in X, 

then DX is a multiple of HA. 

. : CX= CD + DX = CE + EX gives 

^ aa + v (ft - a cos C) = ^ bft + z (a. - ft cos C), 

2t a 

b a cos C 



2 sin 2 C 

(a b cos C) a + (b a cos (7) ft 
2 sin 2 C ~~ 1 



and C X = 



and also 2 + 1-3 = 0, 

.. X, 0, G are in a straight line. 
Also CO-CG=2 (CG - CX), 

or vector GO = 2 vector XG, 



and G trisects XO. 

14. The vector to the mean point of any polygon is the mean 
of the vectors to the angles of the polygon. 



28 QUATERNIONS. [CHAP. II. 

1. Let be any point ; then in the figure of Ex. 4, Art. 7, 
we have, calling OA, a, OB, (3 and 00, y, 

OG=a+AG=ft+G=y+CG 



1 

9 

because AG + BG + CG =-- 1 (AD + BE + CF) 

o 

= I {(AB + AC) + (BA + C) + (CA + CB)} 
= 0. 

2. If OA, OB, OC, OD be a, ft, y, 8, in the figure of Ex. 7, 
Art. 7, we have 

= OH + HX=OH+l (OF- OH) 



3. In the more general case we may define the mean point in 
a manner analogous to that adopted in mechanics to define the 
centre of inertia of equal masses placed at the angular points of 
the figure. Thus, if we take any rectangular axes OX, OY, and 
designate by a, ft unit vectors parallel to these axes; and by p,, 
p 4 , &c. the vectors to the different points; and if we write x^ y,; 
x ii y> & c - f r the Cartesian co-ordinates of the different points 
referred to those axes ; and define the mean point as the centre of 
inertia of equal masses placed at the angular points; the Cartesian 
co-ordinates of that point will be 

a?, + ,+ ... _ 

~ ~ 



and its vector p = xa + yft. 



EX. 1.] VECTOR ADDITION AND SUBTRACTION. 29 

Now p l = xp + yfi, p a = x,a + y, &c. 



g ^ , , ... 
m " 



= /> 

COE. 1. ( Pl - P ) + (p 2 -p) + (p 3 
i. e. the sum of the vectors of all the points, drawn from the mean 
point, = 0. 

The extension of the same theorem to three dimensions is 
obvious. 

COR. 2. If we have another system of n points whose vectors 
are cr l , o- , &c. then the vector to the mean point is 



n 

If now T be the mean point of the whole system, we have 
T== Pi + P + +<r 1 + <r,+ ... 



or (m + n) r mp rw = 0, 

hence (13) T, p, cr terminate in a right line; or the general mean 
point is situated on the right line which connects the two partial 
mean points. 

ADDITIONAL EXAMPLES TO CHAP. II. 

1. If P, Q, B, S be points taken in the sides AB, EG, CD, 
DA of a parallelogram, so that AP : AB :: BQ : BC, &c., PQRS 
will form a parallelogram. 

2. If the points be taken so that AP = CR, BQ = DS, the 

same is true. 

3. The mean point of PQRS is in both cases the same as that 
of ABCD. 



30 QUATERNIONS. [CHAP. II. 

4. If FQ'R'S' be another parallelogram described as in Ex. 1, 
the intersections of PQ, P'Q', <fec. shall be in the angular points of 
a parallelogram EFGH constructed from PQRS as P'Q'R'S' is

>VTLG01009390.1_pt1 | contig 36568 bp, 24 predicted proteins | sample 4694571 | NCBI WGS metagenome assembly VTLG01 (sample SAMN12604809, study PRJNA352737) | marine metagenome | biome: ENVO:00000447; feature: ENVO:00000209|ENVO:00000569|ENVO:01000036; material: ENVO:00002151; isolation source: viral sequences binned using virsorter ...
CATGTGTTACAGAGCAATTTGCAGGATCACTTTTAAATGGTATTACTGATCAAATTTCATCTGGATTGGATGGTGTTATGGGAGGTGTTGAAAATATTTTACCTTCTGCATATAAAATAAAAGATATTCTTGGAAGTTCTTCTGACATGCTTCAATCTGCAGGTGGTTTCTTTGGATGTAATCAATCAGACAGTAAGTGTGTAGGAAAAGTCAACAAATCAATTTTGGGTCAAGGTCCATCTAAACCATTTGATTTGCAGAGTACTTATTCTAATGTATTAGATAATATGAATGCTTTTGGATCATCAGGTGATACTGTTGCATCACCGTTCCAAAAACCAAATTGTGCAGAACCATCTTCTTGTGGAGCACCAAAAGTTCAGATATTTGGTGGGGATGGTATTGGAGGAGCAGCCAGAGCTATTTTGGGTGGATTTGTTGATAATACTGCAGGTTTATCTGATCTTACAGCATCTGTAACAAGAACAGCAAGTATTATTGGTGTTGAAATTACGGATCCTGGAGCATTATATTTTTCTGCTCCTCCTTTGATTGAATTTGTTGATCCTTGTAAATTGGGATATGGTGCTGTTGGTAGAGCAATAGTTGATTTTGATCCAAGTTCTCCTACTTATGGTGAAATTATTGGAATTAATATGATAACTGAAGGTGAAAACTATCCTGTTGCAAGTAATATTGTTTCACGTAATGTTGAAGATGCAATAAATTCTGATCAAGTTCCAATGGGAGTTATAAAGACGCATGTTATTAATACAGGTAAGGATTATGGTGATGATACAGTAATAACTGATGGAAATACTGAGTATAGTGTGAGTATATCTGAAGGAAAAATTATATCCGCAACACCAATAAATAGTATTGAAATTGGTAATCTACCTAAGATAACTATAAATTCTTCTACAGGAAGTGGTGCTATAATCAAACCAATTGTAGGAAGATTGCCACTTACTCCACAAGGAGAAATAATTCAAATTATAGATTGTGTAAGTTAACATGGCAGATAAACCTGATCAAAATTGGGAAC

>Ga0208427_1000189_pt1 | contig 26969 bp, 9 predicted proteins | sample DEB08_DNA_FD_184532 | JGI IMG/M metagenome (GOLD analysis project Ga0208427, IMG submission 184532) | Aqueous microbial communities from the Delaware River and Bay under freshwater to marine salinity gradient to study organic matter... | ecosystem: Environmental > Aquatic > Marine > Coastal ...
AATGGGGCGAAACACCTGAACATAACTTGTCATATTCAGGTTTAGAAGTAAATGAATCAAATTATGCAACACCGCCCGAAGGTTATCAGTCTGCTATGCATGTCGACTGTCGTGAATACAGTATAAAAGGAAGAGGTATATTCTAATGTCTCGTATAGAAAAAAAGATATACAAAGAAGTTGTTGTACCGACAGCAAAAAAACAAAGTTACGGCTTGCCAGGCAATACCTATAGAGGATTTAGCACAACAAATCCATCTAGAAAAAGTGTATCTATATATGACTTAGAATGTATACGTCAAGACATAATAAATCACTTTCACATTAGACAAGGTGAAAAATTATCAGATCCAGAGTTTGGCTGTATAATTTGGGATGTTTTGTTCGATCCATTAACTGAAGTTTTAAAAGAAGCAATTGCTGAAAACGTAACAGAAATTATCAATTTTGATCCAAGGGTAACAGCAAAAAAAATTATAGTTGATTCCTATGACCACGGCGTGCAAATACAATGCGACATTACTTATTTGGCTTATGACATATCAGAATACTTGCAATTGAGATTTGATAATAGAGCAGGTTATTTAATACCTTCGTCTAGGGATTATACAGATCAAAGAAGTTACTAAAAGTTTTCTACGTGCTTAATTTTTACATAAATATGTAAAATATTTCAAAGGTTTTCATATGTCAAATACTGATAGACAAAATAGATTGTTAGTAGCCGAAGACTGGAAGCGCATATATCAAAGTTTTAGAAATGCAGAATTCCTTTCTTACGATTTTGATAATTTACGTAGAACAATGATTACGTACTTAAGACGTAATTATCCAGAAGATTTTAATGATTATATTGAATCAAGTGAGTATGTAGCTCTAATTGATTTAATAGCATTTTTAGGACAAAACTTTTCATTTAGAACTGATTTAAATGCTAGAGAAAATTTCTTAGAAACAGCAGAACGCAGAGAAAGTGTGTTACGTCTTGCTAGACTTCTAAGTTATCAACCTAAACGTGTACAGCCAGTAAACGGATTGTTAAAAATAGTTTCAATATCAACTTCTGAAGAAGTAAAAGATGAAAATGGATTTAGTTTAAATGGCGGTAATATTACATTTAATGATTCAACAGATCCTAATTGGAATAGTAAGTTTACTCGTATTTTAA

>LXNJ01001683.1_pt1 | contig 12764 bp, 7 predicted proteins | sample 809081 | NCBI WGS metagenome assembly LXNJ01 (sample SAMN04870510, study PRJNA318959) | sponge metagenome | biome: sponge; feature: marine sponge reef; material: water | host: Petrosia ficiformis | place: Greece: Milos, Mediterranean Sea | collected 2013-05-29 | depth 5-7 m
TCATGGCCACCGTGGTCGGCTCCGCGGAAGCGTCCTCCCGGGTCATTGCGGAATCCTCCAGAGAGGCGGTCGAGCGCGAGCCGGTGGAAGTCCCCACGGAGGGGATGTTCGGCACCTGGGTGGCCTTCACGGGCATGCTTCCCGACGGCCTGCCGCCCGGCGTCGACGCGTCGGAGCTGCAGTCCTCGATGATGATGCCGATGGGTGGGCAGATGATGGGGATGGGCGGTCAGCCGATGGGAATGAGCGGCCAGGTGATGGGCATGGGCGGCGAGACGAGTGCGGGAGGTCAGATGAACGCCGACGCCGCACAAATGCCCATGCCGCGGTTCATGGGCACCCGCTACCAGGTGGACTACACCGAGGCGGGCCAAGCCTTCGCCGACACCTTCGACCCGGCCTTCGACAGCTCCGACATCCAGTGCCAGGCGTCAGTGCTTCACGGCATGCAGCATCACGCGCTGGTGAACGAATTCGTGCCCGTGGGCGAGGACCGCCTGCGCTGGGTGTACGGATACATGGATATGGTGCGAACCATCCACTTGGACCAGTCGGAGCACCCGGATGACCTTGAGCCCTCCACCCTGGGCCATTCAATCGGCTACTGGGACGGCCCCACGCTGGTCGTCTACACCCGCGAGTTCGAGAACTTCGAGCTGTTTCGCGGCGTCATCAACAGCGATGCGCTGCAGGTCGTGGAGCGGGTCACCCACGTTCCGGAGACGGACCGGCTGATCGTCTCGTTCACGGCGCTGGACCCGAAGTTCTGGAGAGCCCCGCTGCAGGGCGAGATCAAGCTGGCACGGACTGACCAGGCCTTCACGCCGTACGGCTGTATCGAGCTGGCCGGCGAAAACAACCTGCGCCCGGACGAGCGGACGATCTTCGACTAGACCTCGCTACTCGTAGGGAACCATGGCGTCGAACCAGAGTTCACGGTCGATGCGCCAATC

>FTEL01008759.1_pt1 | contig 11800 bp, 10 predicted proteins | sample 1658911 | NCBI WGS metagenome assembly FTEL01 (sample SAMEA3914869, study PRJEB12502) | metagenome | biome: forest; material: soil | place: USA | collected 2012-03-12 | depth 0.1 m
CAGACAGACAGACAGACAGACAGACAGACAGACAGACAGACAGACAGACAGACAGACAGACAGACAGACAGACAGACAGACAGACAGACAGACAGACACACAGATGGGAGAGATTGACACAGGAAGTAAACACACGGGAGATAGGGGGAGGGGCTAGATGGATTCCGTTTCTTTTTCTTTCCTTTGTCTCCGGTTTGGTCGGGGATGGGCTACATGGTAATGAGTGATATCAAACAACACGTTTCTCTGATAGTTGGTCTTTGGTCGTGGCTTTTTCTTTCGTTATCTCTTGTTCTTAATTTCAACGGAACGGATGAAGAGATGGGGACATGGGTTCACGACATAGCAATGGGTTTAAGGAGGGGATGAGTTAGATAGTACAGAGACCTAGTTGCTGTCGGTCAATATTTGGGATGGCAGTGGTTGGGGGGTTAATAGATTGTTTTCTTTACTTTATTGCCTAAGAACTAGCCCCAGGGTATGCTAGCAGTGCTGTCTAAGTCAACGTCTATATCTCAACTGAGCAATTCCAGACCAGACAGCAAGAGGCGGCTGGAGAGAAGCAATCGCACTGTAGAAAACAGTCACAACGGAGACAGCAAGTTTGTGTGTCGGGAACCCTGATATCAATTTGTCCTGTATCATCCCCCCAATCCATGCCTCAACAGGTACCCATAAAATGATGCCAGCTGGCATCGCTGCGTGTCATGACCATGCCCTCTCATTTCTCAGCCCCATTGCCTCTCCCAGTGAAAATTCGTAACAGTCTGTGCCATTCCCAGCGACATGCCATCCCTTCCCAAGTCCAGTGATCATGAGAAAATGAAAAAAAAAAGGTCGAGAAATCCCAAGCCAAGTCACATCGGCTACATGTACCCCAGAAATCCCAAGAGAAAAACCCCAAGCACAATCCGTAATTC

constructed from ABGD. 

5. The quadrilateral formed by bisecting the sides of a 
quadrilateral and joining the successive points of bisection is a 
parallelogram, with the same mean point. 

6. If the same be true of any other equable division such as 
trisection, the original quadrilateral is a parallelogram. 

7. If any line pass throvigh the mean point of a number of 
points, the sum of the perpendiculars on this line from the 
different points, measured in the same direction, is zero. 

8. From a point E in the common base AB of the two 
triangles ABC, ABD, straight lines are drawn parallel to AC, AD, 
meeting BC, BD at F, G ; shew that FG is parallel to CD. 

9. From any point in the base of a triangle, straight lines are 
drawn parallel to the sides: shew that the intersections of the 
diagonals of every parallelogram so formed lie in a straight line. 

10. If the sides of a triangle be produced, the bisectors of the 
external angles meet the opposite sides in three points which lie 
in a straight line. 

11. If straight lines bisect the interior and exterior angles 
at A of the triangle ABC in D and E respectively; prove that BD, 
BC, BE form an harmonica! progression. 

12. The diagonals of a parallelepiped bisect one another. 

13. The mean point of a tetrahedron is the mean point 
of the tetrahedron formed by joining the mean points of the 
triangular faces ; and also those of the edges. 

14. If the figure of Ex. 11, Art. 7, be that of a gauche quadri- 
lateral (a term employed by Chasles to signify that the triangles 



EX. 15.] VECTOR ADDITION AND SUBTRACTION. 31 

AOD, BOD are not in the same plane), the lines QP, DO, RS will 
meet in a point, provided 

AP OS . AQ DR 



15. If through any point within the triangle ABC, three 
straight lines MN, PQ, RS be drawn respectively parallel to the 
sides A B, AC, BC ; then will 

MN P RS 



_ 
AB 1U JfU~~' 

1C. A BCD is a parallelogram; E, the point of bisection of 
AB ; prove that AC, DE being joined will trisect each other. 

17. ABCD is a parallelogram ; PQ any line parallel to CD ;